Can Only Time Tell: How to Tell If Ribs Are Done?

From cooking time to the toothpick test, there are numerous tricks that allow you how to tell if ribs are done.

To be perfectly honest, even seasoned cooks and pitmasters have a tough time tell when pork ribs are done. And, I say this as a veteran chef! However, over the years I have tried and tested a couple of reliable methods.

In this post, I will outline the best methods and give you lots of other tips on how to know when your ribs are ready to be enjoyed. Let's get started!

Doneness vs. Ribs are Ready to Eat

Now, one of the first things that I want to address before diving in, is the internal temperature at which the ribs are considered done.

According to the USDA and other health guidelines, it is important to cook ribs to at least 145 degrees before it is safe to eat. Technically, at this point, you can take the ribs off the grill, but you should never do this.

bbq spare ribs

If you want delicious, lick-your-fingers ribs, then you should continue cooking ribs until they are between 190 and 203 degrees. Understand, fat, gelatin, and connective tissue only begin to melt at around 160 degrees.

By the time that the temperature is around 30 degrees or so higher, the fats have had time to break down and become incorporated into the surrounding meat. This is what results in tender and succulent meat.

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Internal Temperature vs. Cooking Temperature

Now usually, I would tell you to use a meat thermometer or instant read thermometer to tell you when the spare ribs are ready to eat. In this case, however, these tools aren't as useful as you need them to be.

This is because unlike other types of barbecue meats, pork ribs don't have much meat on the bone. This makes it tricky to get an accurate reading. To add to this, bones tend to heat up faster than the surrounding meat, causing false readings.

This is why I use a BBQ thermometer or digital thermometer to keep track of the cooking temperature instead. Remember, the cooking temperatures on grills are rarely accurate and tend to be off by several degrees. This is why I like to use my thermometer to keep track of the temp inside the grill.

This gives me a better idea of doneness.

The Fallacy of "Fall Off the Bone"

There is one more thing that I want to address before I move onto the various methods that you can use to check if your ribs are done. This is where people believe they need to cook the ribs until the meat falls off the bone.

Contrary to popular belief, the meat shouldn't fall off the bone. This only happens during boiling or maybe slow cooking. Instead, the meat should pull cleanly off the bones only when you tug at it with your fingers or teeth.

How to Check for Perfectly Cooked Ribs?

Here are the different tests that you can try out to determine when the ribs are done:

The Time Test

This is one of the few instances when I will tell you to use time as a way of keeping track of when the ribs are perfectly cooked.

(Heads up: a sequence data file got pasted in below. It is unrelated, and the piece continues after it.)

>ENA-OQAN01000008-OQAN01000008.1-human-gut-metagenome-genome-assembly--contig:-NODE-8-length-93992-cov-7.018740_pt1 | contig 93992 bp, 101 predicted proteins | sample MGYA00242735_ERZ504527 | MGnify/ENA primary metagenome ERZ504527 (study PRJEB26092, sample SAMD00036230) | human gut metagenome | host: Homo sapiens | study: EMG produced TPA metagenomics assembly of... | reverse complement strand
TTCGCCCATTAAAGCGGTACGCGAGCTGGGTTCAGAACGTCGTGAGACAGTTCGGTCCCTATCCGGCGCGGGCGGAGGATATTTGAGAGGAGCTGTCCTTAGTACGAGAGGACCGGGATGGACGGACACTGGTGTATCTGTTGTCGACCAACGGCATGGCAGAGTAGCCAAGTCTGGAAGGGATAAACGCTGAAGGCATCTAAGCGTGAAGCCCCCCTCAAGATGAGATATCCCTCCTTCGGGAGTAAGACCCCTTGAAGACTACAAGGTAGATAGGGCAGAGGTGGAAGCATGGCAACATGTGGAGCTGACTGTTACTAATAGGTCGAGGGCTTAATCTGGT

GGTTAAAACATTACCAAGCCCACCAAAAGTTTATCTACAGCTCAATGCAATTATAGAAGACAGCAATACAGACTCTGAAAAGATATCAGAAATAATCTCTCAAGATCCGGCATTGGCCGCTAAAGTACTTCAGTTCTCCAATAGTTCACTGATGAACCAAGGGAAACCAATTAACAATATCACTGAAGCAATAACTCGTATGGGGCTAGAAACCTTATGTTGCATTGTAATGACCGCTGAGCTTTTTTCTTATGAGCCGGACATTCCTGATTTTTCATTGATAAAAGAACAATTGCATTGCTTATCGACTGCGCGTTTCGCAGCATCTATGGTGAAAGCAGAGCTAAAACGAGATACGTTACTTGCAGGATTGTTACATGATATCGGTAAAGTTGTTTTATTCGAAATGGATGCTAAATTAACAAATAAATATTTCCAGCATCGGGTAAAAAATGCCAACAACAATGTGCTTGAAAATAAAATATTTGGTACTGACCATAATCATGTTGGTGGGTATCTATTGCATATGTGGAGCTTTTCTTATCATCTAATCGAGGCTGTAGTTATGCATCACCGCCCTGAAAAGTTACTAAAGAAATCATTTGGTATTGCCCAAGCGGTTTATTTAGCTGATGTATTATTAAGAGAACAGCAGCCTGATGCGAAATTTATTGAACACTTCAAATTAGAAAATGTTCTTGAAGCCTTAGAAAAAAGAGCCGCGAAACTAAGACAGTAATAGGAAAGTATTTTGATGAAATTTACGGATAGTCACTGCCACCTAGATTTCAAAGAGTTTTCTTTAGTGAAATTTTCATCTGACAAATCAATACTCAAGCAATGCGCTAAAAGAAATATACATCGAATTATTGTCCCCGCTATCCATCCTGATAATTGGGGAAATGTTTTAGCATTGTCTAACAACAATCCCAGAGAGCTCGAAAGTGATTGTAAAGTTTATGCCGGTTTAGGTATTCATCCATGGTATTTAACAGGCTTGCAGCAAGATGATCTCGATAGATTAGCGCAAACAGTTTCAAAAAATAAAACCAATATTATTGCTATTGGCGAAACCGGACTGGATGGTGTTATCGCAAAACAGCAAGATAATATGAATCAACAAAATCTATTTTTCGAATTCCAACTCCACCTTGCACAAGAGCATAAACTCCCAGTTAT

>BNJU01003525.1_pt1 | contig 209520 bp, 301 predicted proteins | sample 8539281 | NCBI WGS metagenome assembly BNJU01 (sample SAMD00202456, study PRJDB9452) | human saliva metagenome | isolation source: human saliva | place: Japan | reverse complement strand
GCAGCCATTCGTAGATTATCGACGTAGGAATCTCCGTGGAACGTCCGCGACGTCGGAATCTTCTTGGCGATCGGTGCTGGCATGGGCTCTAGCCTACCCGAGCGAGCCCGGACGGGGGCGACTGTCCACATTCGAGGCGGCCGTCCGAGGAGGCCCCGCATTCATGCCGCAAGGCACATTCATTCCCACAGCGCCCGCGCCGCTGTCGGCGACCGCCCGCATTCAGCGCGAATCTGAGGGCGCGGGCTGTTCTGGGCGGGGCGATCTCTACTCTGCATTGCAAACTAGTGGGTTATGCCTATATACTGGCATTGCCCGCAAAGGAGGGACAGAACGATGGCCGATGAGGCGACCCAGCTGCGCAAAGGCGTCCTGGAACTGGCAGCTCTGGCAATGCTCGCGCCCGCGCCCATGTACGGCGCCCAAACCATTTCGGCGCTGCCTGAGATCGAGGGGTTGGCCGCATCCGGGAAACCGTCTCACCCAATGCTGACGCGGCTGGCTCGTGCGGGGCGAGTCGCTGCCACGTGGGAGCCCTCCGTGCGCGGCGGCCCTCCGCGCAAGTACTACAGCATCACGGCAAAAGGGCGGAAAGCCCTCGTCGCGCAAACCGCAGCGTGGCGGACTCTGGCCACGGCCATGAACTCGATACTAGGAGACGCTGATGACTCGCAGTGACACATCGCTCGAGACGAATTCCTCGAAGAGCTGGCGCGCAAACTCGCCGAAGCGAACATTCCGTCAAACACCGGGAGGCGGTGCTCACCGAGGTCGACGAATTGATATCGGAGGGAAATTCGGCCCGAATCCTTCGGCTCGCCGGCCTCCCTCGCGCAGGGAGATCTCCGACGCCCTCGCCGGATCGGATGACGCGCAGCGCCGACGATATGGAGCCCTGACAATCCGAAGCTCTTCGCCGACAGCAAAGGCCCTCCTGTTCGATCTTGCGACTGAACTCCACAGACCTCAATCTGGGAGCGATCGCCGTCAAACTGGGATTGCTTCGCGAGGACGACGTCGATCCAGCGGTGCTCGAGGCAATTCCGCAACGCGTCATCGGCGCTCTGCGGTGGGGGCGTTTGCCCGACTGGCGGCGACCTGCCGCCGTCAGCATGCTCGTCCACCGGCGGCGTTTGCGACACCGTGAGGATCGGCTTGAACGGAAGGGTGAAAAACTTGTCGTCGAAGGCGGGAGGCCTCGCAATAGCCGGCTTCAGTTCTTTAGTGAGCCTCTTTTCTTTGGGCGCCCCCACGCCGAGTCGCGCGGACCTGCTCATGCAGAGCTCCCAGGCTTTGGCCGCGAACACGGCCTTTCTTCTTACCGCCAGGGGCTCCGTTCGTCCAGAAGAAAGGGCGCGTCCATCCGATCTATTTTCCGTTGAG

Now, you should adjust your grill to 225 °F. It may be tempting to cook the ribs at high temperatures, but I wouldn't advise it. Sure, the ribs will cook faster but there is a higher risk of them turning out tough and unappealing.

Now, at 225 °F, baby back ribs will cook in about 4 to 5 hours. St. Louis ribs, on the other hand, may take 6 to 7 hours to cook.

As the ribs are almost close to being done, apply your favorite BBQ sauce to them. Grill on each side for a further five minutes.

Of course, time is just a guideline. To get a better idea of whether you've got fully cooked ribs, here are some experiments that you can run...

The Bend Test

The rib bend test is a no-fuss way of telling whether your pork ribs are cooked all the way through. This can also sometimes be referred to as the bounce test as well.

Using your tongs, pick up the rib rack in the middle. Give it a slight bounce. The ribs should immediately begin to droop downwards. If they are done, you will notice that they will begin to crack or come apart in the center immediately.

If there is only a small crack, then they need to be placed back on the grill for further cooking.

The Toothpick Test

Turns out that the toothpick test isn't just for baking, it works just as well for pork ribs. Here, poke a toothpick through the meat between the bones. It should slip through with very little resistance or no resistance at all.

Of course, you are going to have to repeat this test at several points along the rack of ribs. This ensures that it is done at every point.

The Twist Test

Once you near the end of your determined cooking time, grab the tip of a bone that it is near the halfway point of the rack. Twist it. If it begins to separate from the meat, then it means that the meat has broken down enough and is to cooked well.

Other Methods to Tell When Ribs are Done

Here are some other tactics that you can follow when cooking pork ribs. Personally,

Pull Back Test

A lot of people use this method. As the meat begins to cook through, the meat can pull back from the bones. When about a quarter inch of the bone is exposed, the ribs are assumed to be done.

Now, here's why I'm not the biggest fan of this method - it is misleading. In general, meat will shrink when it is exposed to high heat. Therefore, even after a short period of time, the meat will begin to draw back from the bone. However, you will have undercooked ribs on your hands.